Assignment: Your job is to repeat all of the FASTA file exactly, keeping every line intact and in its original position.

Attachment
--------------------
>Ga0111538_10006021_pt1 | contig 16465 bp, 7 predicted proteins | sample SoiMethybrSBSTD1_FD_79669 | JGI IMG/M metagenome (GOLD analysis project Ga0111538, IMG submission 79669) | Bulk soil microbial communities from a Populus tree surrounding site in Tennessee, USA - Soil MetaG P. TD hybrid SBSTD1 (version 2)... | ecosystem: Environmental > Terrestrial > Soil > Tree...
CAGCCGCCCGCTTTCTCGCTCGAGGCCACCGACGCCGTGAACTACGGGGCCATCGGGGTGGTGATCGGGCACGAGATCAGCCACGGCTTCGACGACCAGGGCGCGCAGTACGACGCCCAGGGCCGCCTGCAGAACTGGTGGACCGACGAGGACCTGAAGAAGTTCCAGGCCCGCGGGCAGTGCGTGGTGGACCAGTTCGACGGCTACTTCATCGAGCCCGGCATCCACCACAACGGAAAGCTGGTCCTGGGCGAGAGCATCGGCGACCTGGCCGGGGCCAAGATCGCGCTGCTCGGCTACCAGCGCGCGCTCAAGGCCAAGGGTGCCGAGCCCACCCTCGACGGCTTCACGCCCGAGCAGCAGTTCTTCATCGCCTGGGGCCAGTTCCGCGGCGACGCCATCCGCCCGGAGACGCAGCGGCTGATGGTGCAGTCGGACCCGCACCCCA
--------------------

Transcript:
>Ga0111538_10006021_pt1 | contig 16465 bp, 7 predicted proteins | sample SoiMethybrSBSTD1_FD_79669 | JGI IMG/M metagenome (GOLD analysis project Ga0111538, IMG submission 79669) | Bulk soil microbial communities from a Populus tree surrounding site in Tennessee, USA - Soil MetaG P. TD hybrid SBSTD1 (version 2)... | ecosystem: Environmental > Terrestrial > Soil > Tree...
CAGCCGCCCGCTTTCTCGCTCGAGGCCACCGACGCCGTGAACTACGGGGCCATCGGGGTGGTGATCGGGCACGAGATCAGCCACGGCTTCGACGACCAGGGCGCGCAGTACGACGCCCAGGGCCGCCTGCAGAACTGGTGGACCGACGAGGACCTGAAGAAGTTCCAGGCCCGCGGGCAGTGCGTGGTGGACCAGTTCGACGGCTACTTCATCGAGCCCGGCATCCACCACAACGGAAAGCTGGTCCTGGGCGAGAGCATCGGCGACCTGGCCGGGGCCAAGATCGCGCTGCTCGGCTACCAGCGCGCGCTCAAGGCCAAGGGTGCCGAGCCCACCCTCGACGGCTTCACGCCCGAGCAGCAGTTCTTCATCGCCTGGGGCCAGTTCCGCGGCGACGCCATCCGCCCGGAGACGCAGCGGCTGATGGTGCAGTCGGACCCGCACCCCA